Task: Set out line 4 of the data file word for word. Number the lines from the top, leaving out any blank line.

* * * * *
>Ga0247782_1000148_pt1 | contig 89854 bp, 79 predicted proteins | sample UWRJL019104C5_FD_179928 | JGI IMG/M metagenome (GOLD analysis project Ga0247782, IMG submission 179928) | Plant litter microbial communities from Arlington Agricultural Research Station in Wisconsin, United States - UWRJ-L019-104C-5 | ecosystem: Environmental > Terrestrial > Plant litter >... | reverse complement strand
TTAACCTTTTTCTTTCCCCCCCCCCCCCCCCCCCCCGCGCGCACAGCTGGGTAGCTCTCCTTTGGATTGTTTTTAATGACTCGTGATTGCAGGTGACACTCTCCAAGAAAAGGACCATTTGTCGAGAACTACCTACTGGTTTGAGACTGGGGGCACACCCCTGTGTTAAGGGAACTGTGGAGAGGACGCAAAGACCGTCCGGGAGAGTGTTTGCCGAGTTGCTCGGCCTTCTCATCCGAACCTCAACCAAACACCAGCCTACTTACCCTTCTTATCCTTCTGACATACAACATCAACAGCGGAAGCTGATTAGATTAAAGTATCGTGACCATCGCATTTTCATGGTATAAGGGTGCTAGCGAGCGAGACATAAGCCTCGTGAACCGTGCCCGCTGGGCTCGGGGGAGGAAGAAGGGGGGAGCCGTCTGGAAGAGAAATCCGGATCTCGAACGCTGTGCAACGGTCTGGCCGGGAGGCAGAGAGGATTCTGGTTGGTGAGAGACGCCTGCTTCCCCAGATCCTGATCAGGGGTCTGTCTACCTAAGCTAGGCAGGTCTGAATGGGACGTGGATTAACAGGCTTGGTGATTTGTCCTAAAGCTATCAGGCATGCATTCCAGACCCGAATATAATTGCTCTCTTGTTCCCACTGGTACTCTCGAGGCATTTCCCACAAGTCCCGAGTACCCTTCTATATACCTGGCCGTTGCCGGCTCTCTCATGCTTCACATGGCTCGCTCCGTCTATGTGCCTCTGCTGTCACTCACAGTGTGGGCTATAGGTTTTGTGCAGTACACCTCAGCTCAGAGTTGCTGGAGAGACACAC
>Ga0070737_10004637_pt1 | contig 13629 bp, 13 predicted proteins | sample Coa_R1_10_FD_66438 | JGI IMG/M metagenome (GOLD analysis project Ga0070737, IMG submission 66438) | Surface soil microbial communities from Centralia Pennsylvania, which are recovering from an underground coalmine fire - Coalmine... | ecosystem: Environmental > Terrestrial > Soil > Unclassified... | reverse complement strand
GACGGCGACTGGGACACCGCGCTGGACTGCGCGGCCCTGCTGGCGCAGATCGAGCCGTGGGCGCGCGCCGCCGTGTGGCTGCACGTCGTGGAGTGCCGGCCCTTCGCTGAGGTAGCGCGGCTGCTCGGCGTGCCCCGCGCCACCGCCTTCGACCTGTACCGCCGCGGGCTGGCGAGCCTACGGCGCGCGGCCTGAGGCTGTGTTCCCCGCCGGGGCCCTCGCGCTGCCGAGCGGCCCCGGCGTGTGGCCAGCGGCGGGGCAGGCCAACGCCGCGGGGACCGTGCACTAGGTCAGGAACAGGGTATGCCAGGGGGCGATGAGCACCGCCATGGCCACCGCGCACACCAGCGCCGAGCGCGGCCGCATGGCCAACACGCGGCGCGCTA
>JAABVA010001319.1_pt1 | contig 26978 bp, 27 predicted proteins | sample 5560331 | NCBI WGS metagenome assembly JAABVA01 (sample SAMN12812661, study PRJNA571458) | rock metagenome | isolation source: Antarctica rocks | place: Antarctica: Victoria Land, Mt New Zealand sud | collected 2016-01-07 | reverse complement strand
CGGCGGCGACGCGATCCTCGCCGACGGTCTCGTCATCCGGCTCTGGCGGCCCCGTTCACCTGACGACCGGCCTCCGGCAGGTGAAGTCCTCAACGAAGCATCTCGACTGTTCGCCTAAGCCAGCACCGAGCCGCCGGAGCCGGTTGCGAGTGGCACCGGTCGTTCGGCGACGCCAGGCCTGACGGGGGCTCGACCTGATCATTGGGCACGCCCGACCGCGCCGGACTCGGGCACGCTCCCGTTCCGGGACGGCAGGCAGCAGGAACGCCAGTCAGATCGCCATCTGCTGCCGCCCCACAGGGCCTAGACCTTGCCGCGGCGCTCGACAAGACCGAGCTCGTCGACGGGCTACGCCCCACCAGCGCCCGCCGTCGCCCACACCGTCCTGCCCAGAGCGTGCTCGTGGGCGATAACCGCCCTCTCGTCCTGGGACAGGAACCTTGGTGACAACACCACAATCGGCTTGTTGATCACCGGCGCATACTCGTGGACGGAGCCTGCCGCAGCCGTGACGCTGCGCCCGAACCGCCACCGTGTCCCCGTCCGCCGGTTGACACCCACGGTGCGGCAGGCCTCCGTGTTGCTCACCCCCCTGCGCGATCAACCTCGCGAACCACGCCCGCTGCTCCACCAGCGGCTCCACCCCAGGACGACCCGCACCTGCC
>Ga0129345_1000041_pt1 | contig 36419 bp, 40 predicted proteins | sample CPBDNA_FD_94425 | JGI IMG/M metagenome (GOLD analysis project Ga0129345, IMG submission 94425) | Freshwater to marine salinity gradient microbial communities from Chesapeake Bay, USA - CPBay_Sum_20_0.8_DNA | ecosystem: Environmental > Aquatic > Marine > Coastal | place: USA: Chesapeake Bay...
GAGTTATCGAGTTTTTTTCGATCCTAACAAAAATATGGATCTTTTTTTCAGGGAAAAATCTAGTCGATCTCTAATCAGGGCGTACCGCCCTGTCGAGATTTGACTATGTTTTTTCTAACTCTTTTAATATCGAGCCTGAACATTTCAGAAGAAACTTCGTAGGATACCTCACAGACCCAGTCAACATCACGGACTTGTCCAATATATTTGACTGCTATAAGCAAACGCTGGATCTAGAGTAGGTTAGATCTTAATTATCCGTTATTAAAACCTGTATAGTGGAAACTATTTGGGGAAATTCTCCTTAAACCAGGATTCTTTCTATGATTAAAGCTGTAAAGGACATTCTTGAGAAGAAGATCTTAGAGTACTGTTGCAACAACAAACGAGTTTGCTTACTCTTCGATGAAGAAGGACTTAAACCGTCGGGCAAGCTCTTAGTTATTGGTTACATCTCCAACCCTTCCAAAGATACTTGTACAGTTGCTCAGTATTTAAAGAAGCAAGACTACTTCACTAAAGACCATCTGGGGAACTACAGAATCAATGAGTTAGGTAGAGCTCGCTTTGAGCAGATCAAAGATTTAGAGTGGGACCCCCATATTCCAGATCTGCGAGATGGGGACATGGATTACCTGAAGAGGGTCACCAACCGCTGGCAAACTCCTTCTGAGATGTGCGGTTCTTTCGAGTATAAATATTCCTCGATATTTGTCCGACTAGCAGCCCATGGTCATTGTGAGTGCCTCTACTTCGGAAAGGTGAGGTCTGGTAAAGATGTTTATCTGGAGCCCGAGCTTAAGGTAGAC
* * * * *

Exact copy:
GACGGCGACTGGGACACCGCGCTGGACTGCGCGGCCCTGCTGGCGCAGATCGAGCCGTGGGCGCGCGCCGCCGTGTGGCTGCACGTCGTGGAGTGCCGGCCCTTCGCTGAGGTAGCGCGGCTGCTCGGCGTGCCCCGCGCCACCGCCTTCGACCTGTACCGCCGCGGGCTGGCGAGCCTACGGCGCGCGGCCTGAGGCTGTGTTCCCCGCCGGGGCCCTCGCGCTGCCGAGCGGCCCCGGCGTGTGGCCAGCGGCGGGGCAGGCCAACGCCGCGGGGACCGTGCACTAGGTCAGGAACAGGGTATGCCAGGGGGCGATGAGCACCGCCATGGCCACCGCGCACACCAGCGCCGAGCGCGGCCGCATGGCCAACACGCGGCGCGCTA